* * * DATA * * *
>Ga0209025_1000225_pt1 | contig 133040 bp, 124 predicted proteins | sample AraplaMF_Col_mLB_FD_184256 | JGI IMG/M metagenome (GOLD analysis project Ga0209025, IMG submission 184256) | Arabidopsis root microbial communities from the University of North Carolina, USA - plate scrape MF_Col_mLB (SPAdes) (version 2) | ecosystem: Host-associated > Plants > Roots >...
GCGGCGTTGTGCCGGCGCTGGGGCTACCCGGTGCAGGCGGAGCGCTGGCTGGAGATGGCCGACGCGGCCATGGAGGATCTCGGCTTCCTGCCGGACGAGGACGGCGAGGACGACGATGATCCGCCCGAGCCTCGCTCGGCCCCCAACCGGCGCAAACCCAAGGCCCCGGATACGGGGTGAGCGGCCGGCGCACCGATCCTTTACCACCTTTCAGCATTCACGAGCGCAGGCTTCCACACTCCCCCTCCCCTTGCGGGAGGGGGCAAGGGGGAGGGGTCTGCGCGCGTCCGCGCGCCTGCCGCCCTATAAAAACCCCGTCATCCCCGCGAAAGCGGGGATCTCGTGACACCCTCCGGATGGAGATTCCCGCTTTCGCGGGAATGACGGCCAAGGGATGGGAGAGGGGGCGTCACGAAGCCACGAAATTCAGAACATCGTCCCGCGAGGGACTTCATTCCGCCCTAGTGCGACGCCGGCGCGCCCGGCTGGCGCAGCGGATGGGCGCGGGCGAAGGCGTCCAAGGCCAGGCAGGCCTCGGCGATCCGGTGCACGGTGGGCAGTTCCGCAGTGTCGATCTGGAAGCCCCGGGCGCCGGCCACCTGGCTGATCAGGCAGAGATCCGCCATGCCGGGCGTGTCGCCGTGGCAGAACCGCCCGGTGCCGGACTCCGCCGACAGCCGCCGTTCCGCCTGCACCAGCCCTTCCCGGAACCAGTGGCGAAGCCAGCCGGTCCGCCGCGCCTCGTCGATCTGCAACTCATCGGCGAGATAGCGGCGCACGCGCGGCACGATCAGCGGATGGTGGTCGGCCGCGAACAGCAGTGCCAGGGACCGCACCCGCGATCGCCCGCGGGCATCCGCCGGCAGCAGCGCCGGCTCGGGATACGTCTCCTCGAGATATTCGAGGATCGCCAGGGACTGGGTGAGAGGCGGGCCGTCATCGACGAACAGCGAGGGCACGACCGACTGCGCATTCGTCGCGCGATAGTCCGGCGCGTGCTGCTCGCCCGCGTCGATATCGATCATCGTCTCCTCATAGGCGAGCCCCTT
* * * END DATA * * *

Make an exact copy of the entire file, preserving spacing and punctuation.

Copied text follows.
>Ga0209025_1000225_pt1 | contig 133040 bp, 124 predicted proteins | sample AraplaMF_Col_mLB_FD_184256 | JGI IMG/M metagenome (GOLD analysis project Ga0209025, IMG submission 184256) | Arabidopsis root microbial communities from the University of North Carolina, USA - plate scrape MF_Col_mLB (SPAdes) (version 2) | ecosystem: Host-associated > Plants > Roots >...
GCGGCGTTGTGCCGGCGCTGGGGCTACCCGGTGCAGGCGGAGCGCTGGCTGGAGATGGCCGACGCGGCCATGGAGGATCTCGGCTTCCTGCCGGACGAGGACGGCGAGGACGACGATGATCCGCCCGAGCCTCGCTCGGCCCCCAACCGGCGCAAACCCAAGGCCCCGGATACGGGGTGAGCGGCCGGCGCACCGATCCTTTACCACCTTTCAGCATTCACGAGCGCAGGCTTCCACACTCCCCCTCCCCTTGCGGGAGGGGGCAAGGGGGAGGGGTCTGCGCGCGTCCGCGCGCCTGCCGCCCTATAAAAACCCCGTCATCCCCGCGAAAGCGGGGATCTCGTGACACCCTCCGGATGGAGATTCCCGCTTTCGCGGGAATGACGGCCAAGGGATGGGAGAGGGGGCGTCACGAAGCCACGAAATTCAGAACATCGTCCCGCGAGGGACTTCATTCCGCCCTAGTGCGACGCCGGCGCGCCCGGCTGGCGCAGCGGATGGGCGCGGGCGAAGGCGTCCAAGGCCAGGCAGGCCTCGGCGATCCGGTGCACGGTGGGCAGTTCCGCAGTGTCGATCTGGAAGCCCCGGGCGCCGGCCACCTGGCTGATCAGGCAGAGATCCGCCATGCCGGGCGTGTCGCCGTGGCAGAACCGCCCGGTGCCGGACTCCGCCGACAGCCGCCGTTCCGCCTGCACCAGCCCTTCCCGGAACCAGTGGCGAAGCCAGCCGGTCCGCCGCGCCTCGTCGATCTGCAACTCATCGGCGAGATAGCGGCGCACGCGCGGCACGATCAGCGGATGGTGGTCGGCCGCGAACAGCAGTGCCAGGGACCGCACCCGCGATCGCCCGCGGGCATCCGCCGGCAGCAGCGCCGGCTCGGGATACGTCTCCTCGAGATATTCGAGGATCGCCAGGGACTGGGTGAGAGGCGGGCCGTCATCGACGAACAGCGAGGGCACGACCGACTGCGCATTCGTCGCGCGATAGTCCGGCGCGTGCTGCTCGCCCGCGTCGATATCGATCATCGTCTCCTCATAGGCGAGCCCCTT